Goodbye “Affordable Housing”

When the Pandemic hit back in early 2020 and the initial shutdowns took place, many New Yorkers who could afford to do so, fled the city. With the number of New Yorkers fleeing the city, this caused a major shift in the New York City rental market. Those that couldn’t afford to leave the city ended up with some luck. As demand fell, the cost of renting in the city dropped dramatically and people were able to lock in amazing deals.  

Two-bedroom, two-bathroom East Village pads that would normally go for $4,000 plus a month, now went for $2,100. Two-bedroom apartments in Brooklyn neighborhoods like Williamsburg went for $2,000. Many people thought this would lead to an age of “affordable housing”. However, now that we are adjusting to life in a COVID-19 Era, a sense of normalcy is returning. Now those who are looking to renew their leases for the same “affordable” cost are not being offered the same deal.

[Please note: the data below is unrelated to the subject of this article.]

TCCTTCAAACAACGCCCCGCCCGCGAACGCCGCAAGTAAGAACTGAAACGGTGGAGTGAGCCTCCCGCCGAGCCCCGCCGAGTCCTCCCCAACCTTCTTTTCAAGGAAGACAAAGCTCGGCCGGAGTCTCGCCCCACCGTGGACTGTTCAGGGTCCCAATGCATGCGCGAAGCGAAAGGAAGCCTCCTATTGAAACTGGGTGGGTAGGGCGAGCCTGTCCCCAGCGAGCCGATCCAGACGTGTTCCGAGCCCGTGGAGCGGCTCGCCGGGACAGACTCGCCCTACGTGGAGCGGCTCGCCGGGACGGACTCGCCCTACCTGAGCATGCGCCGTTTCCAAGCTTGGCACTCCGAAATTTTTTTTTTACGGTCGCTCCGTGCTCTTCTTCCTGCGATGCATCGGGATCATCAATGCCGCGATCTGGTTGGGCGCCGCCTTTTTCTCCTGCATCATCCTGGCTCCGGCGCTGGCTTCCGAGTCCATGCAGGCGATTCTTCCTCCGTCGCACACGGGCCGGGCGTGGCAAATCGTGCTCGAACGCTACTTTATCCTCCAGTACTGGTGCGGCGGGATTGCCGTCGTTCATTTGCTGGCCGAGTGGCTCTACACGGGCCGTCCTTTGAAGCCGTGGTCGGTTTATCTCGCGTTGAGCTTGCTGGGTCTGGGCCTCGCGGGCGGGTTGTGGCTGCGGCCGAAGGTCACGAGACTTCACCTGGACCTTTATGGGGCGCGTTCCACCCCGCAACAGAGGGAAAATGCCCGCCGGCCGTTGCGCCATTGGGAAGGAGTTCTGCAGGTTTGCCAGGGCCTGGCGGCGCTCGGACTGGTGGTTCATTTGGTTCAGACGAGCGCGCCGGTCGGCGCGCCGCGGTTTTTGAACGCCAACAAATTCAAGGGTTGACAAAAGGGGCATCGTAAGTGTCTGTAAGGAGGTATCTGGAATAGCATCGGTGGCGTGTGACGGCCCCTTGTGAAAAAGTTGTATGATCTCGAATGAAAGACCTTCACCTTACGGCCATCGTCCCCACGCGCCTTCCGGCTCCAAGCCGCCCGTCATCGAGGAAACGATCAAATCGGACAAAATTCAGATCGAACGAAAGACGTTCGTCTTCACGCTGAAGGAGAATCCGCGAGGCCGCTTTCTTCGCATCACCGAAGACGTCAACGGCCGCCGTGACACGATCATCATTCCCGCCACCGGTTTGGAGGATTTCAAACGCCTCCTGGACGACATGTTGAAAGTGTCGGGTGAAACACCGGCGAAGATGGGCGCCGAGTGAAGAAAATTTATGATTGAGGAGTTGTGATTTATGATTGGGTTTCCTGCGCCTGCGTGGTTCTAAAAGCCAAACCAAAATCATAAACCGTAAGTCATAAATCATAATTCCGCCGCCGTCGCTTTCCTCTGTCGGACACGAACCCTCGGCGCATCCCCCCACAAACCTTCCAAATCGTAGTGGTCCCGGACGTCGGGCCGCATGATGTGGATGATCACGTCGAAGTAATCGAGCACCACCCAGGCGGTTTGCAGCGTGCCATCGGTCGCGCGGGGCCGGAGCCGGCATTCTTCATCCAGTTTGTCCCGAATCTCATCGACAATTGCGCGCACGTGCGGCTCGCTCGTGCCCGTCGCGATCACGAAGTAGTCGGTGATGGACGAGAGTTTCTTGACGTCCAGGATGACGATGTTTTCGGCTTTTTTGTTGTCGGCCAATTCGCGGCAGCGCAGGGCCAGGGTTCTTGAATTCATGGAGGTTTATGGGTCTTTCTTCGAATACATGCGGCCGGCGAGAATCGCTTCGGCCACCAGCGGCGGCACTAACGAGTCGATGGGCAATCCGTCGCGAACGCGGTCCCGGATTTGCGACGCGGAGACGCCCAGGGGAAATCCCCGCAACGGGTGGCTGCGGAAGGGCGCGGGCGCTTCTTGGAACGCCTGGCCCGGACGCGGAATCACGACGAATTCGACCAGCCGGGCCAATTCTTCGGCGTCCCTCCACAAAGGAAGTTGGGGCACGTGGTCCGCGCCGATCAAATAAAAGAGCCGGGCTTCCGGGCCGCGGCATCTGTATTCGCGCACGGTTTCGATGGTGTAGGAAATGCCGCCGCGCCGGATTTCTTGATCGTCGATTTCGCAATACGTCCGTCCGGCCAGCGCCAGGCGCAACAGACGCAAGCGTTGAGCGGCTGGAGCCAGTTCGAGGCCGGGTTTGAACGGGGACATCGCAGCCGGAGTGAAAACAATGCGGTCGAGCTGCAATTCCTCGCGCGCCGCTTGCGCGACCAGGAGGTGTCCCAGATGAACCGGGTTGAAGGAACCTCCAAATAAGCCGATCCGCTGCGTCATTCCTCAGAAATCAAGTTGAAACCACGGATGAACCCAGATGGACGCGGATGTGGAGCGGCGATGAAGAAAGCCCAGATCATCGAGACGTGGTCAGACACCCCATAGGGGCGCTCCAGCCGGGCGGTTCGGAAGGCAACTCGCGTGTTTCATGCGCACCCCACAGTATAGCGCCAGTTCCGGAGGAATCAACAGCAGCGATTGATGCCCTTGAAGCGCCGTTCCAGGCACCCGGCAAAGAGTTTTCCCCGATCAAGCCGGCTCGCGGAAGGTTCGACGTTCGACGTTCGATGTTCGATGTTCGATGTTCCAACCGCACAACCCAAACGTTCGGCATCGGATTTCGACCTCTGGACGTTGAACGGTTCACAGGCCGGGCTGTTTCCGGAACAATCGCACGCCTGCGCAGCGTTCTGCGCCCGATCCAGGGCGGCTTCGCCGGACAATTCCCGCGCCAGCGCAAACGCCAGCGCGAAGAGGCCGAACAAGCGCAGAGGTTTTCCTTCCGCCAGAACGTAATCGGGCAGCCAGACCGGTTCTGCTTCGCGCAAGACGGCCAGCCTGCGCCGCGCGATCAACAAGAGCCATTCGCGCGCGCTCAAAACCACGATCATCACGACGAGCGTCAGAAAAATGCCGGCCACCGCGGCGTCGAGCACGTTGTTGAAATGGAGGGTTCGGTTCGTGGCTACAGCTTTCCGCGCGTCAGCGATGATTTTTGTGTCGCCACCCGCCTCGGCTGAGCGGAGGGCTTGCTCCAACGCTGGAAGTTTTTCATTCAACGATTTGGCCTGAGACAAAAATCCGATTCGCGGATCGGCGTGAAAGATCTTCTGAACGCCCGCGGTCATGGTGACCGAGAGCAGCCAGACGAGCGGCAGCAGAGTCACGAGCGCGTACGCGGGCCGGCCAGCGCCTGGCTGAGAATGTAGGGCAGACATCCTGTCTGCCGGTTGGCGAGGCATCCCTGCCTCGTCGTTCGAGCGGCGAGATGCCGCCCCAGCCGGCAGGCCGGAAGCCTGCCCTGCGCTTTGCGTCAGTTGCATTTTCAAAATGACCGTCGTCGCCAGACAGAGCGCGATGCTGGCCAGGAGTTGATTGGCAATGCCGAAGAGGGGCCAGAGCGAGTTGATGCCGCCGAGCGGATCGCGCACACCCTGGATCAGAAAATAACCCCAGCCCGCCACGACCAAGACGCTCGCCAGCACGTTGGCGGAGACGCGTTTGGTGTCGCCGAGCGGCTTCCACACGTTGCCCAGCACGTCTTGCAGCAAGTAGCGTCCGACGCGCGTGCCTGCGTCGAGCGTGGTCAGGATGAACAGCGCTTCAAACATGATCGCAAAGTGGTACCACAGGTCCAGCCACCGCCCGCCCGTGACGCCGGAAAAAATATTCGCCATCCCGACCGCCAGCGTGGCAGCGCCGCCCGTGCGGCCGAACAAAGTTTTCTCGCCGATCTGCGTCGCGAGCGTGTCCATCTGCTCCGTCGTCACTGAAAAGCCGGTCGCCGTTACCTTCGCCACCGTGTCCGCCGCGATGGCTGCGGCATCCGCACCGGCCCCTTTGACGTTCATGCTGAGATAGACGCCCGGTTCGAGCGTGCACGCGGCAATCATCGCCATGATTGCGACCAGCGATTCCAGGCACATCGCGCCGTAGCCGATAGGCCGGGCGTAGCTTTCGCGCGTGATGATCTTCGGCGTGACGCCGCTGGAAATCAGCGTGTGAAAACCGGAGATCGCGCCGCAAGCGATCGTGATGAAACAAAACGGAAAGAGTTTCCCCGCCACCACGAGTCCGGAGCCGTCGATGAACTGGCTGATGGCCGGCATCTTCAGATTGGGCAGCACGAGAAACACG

In some instances, landlords are asking for a 60% increase in rent. Now landlords are looking to recoup the losses from the pandemic (Bloomberg). Rents are not on the rise across New York City back to pre-pandemic numbers, in some instances surpassing those pre-pandemic numbers. This isn’t just a New York City issue, a Yardi report concluded that rents across every major city in the U.S rose this year. Nationwide, the average rent for the month of August 2021 was $1,539, up 10.3% from the previous year.   

Now that many are able to work from home, we may see another shift of people leaving the city in hopes of finding affordable housing. 


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